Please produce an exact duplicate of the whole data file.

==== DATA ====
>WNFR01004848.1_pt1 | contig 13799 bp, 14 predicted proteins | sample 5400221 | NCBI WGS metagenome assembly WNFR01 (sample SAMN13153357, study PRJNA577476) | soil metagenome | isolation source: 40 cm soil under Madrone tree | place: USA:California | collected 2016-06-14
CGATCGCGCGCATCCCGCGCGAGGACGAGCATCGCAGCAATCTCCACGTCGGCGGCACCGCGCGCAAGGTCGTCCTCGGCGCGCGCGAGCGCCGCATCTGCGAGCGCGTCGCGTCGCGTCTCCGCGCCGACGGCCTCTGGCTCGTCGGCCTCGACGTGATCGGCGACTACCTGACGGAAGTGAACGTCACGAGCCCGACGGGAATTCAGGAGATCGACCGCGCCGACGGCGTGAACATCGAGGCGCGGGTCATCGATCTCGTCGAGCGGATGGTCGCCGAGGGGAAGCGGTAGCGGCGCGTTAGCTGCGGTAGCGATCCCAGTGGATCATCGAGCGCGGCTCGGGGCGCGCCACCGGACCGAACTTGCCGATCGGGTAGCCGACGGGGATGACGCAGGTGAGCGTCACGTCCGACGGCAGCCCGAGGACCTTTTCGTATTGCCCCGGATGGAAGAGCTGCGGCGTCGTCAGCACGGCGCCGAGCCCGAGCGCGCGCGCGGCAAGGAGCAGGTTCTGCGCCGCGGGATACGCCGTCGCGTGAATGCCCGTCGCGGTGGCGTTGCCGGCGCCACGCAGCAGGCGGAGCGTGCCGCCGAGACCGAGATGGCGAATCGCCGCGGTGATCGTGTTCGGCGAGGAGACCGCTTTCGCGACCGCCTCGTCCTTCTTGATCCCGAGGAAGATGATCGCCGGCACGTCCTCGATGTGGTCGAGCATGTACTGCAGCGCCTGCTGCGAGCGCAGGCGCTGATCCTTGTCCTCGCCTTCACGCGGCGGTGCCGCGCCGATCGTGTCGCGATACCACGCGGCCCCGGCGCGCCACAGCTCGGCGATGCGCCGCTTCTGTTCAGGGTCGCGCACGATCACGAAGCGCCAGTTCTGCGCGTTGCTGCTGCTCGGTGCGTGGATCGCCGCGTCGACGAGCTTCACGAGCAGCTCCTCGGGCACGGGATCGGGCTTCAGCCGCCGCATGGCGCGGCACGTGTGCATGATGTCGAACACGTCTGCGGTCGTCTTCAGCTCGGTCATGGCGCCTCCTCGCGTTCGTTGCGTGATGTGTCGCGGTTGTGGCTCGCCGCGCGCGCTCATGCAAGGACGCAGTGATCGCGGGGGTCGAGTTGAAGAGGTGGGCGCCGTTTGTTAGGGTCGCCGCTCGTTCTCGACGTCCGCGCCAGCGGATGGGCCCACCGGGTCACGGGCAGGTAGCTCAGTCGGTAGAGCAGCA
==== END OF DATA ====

>WNFR01004848.1_pt1 | contig 13799 bp, 14 predicted proteins | sample 5400221 | NCBI WGS metagenome assembly WNFR01 (sample SAMN13153357, study PRJNA577476) | soil metagenome | isolation source: 40 cm soil under Madrone tree | place: USA:California | collected 2016-06-14
CGATCGCGCGCATCCCGCGCGAGGACGAGCATCGCAGCAATCTCCACGTCGGCGGCACCGCGCGCAAGGTCGTCCTCGGCGCGCGCGAGCGCCGCATCTGCGAGCGCGTCGCGTCGCGTCTCCGCGCCGACGGCCTCTGGCTCGTCGGCCTCGACGTGATCGGCGACTACCTGACGGAAGTGAACGTCACGAGCCCGACGGGAATTCAGGAGATCGACCGCGCCGACGGCGTGAACATCGAGGCGCGGGTCATCGATCTCGTCGAGCGGATGGTCGCCGAGGGGAAGCGGTAGCGGCGCGTTAGCTGCGGTAGCGATCCCAGTGGATCATCGAGCGCGGCTCGGGGCGCGCCACCGGACCGAACTTGCCGATCGGGTAGCCGACGGGGATGACGCAGGTGAGCGTCACGTCCGACGGCAGCCCGAGGACCTTTTCGTATTGCCCCGGATGGAAGAGCTGCGGCGTCGTCAGCACGGCGCCGAGCCCGAGCGCGCGCGCGGCAAGGAGCAGGTTCTGCGCCGCGGGATACGCCGTCGCGTGAATGCCCGTCGCGGTGGCGTTGCCGGCGCCACGCAGCAGGCGGAGCGTGCCGCCGAGACCGAGATGGCGAATCGCCGCGGTGATCGTGTTCGGCGAGGAGACCGCTTTCGCGACCGCCTCGTCCTTCTTGATCCCGAGGAAGATGATCGCCGGCACGTCCTCGATGTGGTCGAGCATGTACTGCAGCGCCTGCTGCGAGCGCAGGCGCTGATCCTTGTCCTCGCCTTCACGCGGCGGTGCCGCGCCGATCGTGTCGCGATACCACGCGGCCCCGGCGCGCCACAGCTCGGCGATGCGCCGCTTCTGTTCAGGGTCGCGCACGATCACGAAGCGCCAGTTCTGCGCGTTGCTGCTGCTCGGTGCGTGGATCGCCGCGTCGACGAGCTTCACGAGCAGCTCCTCGGGCACGGGATCGGGCTTCAGCCGCCGCATGGCGCGGCACGTGTGCATGATGTCGAACACGTCTGCGGTCGTCTTCAGCTCGGTCATGGCGCCTCCTCGCGTTCGTTGCGTGATGTGTCGCGGTTGTGGCTCGCCGCGCGCGCTCATGCAAGGACGCAGTGATCGCGGGGGTCGAGTTGAAGAGGTGGGCGCCGTTTGTTAGGGTCGCCGCTCGTTCTCGACGTCCGCGCCAGCGGATGGGCCCACCGGGTCACGGGCAGGTAGCTCAGTCGGTAGAGCAGCA